additional minerals:
calcium amino acid chelate 1000mg every day
magnesium glycinate 833mg before food (delivers 150mg elemental mag), every day
selenium 200mcg every day
zinc 50mg every day (includes 2mg copper)
ferrous gluconate 300mg (delivers 37.5 mg elemental iron) 3 days/month

fatty acids:
fish oil extra strength 1000mg every day
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Postby jimmylegs » Wed Apr 13, 2011 7:40 am

and as for dietary stuff, i am on board with selected aspects of the various approaches out there.

my diet is like this:

1) eat whole unprocessed foods, any kind unless you are full-on allergic (sensitivities can be corrected), reasonable portions
2) choose organic whenever possible/feasible
3) no more than say 3 to 5 ingredients in a processed food - unless you're talking sprouted multi-grain bread. (for instance, i will buy plain old original triscuits if i want crackers. or the low sodium ones. not the plain low fat ones).
4) avoid artificial flavours
5) ensure appropriate fats from nuts/seeds/fish
6) ensure adequate protein energy
7) eat a variety of in season, brightly coloured produce
8 ) boost anti-inflammatory foods - eat dark leafy greens like chard, spinach, and kale daily
9) make sure you eat a few things raw each day
10) eat sustainably caught, cold water, oily, low-on-the-food chain fish often

AND, stay properly hydrated (which i suck at, but i have to to keep my blood pressure up)

my most regular cheats would be vanilla yoghurt, dill pickles, ketchup (at least it's organic), ginger ale, and sometimes i buy a granola bar from the gift shop at my work.

hope that is better than my links :S lol!
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Steroid withdrawal

Postby thinmint » Fri Apr 15, 2011 12:48 am

I was on oral prednisone for about six years and did solumederol infusions four days a month for eight years, so I have some experience with this subject. Steroids can give you strength and mask a great deal of pain, especially in the beginning. At first I could get at least a good week's worth of energy after an infusion, but in the end it was hit or miss. The side effects are pretty challenging. There is a lot of anxiety, aggression, difficulty in sleeping with any kind of normalcy, "moon face" and weight gain, loss in bone mass (which raises the difficulty of breakage and with MS one's balance is usually effected), and my fingernails all started to get this weird calcification to name a few. Steroids are as difficult as an opiate to get off of, and it took me about a year and a half to wean off of oral prednisone (and it was hellish to go through). I stopped the solumederal infusions in November of last year and have finally started to feel better within the last month. That being said, I would advise you to really think before allowing this very addictive and life altering substance into your system. Especially if you are not having serious disability at this time. If you do it start small, and never take it every day. It is much less harmful if you do it every other day or in weaning doses (just so long as it is off and then on, not everyday consecutively). Good luck!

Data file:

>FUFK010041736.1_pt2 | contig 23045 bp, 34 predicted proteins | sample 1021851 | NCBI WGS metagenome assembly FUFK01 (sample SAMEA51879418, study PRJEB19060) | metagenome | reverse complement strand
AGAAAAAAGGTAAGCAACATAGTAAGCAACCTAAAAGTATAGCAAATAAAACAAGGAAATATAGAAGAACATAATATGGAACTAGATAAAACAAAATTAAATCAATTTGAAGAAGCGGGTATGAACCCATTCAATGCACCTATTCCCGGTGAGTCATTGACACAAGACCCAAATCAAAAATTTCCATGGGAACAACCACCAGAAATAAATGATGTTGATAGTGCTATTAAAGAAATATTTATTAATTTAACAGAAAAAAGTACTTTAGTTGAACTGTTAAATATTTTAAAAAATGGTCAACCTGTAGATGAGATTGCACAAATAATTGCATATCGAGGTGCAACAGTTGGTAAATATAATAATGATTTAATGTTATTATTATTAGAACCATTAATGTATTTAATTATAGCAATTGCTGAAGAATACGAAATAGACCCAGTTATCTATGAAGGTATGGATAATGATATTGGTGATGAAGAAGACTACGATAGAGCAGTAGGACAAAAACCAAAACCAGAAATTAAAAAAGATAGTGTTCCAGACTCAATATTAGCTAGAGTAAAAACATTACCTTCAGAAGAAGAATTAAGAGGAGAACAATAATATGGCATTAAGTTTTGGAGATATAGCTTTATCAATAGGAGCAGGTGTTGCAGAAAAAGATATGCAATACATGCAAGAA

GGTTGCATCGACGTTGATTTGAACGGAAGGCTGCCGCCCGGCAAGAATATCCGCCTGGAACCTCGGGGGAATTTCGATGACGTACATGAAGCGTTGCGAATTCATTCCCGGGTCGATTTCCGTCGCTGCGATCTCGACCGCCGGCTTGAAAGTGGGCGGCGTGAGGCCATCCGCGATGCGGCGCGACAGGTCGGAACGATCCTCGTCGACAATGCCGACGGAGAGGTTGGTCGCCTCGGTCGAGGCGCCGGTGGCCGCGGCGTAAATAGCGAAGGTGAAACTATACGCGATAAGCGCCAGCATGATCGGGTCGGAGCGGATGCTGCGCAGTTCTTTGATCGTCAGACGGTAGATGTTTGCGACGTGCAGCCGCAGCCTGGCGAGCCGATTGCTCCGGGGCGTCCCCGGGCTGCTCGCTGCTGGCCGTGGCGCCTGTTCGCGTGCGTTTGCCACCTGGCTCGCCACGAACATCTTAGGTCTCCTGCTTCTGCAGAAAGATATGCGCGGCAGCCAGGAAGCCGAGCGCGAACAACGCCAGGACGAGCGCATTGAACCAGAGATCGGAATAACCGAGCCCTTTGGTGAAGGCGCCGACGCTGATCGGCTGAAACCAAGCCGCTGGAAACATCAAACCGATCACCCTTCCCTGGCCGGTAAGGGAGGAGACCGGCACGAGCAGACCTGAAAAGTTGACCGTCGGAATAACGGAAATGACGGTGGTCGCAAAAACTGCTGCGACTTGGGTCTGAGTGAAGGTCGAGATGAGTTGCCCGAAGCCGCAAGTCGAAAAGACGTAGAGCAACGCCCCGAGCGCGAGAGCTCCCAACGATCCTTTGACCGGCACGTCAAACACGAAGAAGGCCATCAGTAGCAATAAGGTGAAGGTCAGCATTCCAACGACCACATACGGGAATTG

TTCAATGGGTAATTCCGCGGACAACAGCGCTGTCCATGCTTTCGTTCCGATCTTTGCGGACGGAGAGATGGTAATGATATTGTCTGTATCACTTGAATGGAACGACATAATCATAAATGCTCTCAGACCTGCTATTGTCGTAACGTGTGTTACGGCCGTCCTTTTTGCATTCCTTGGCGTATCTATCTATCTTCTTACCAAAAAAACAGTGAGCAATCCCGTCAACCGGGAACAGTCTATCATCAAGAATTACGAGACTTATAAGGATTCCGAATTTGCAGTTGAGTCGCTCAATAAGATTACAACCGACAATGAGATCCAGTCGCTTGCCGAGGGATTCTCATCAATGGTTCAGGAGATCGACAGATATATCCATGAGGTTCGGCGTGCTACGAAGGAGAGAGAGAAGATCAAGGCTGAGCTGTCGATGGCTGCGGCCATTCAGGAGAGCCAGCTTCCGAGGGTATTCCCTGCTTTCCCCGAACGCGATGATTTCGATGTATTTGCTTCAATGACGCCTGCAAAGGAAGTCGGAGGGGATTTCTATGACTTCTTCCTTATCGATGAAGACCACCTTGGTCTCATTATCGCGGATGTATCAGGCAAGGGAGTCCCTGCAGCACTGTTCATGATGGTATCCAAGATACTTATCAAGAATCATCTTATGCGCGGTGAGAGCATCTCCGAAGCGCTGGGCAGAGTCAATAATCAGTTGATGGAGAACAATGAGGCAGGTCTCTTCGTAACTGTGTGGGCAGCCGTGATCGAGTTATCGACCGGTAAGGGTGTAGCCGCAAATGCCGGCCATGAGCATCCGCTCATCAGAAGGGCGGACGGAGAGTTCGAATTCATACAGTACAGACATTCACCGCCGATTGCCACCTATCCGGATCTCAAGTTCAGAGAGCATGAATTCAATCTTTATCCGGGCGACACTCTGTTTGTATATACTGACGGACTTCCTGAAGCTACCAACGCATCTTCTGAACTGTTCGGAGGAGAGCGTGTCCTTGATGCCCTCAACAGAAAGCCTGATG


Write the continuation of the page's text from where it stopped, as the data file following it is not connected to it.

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Re: Would you undergo steroid treatment if you were unsure?

Postby NHE » Fri Apr 15, 2011 4:08 am

Would you undergo steroid treatment if you were unsure?


That's a good question. Unfortunately, I don't have a clear answer. Corticosteroids, such as prednisone, reduce inflammation by inducing apoptosis, cell death, in white blood cells. I've had IV prednisone twice. The first time was when I was diagnosed and it helped restore my vision from a bout of optic neuritis. This course was followed with an oral taper. The only side effect I can recall was a racing mind where it was difficult to keep my mouth in park while my brain raced away. My second course of IV prednisone was not followed by an tapering oral dose regimen. The main side effect I had that time was an opportunistic infection in one of the cuticles of my fingernail for which I had to go on antibiotics. In short, prednisone reduces inflammation by killing off white blood cells and suppresses the immune system. There are side effects associated with long term use as discussed in prior posts. However, if it can be shown through other tests that you are in a period of high chronic inflammation, then it might be an interesting experiment. In the end, I have read that corticosteroid treatment reduces the duration of a relapse, but does not appear to effect the long term progression of MS. Lastly, I should note that there are other anti-inflammatory options available to you. Jimmylegs has some great suggestions for an anti-inflammatory diet and there has been much discussion of anti-inflammatory supplements on the Natural Approach forum.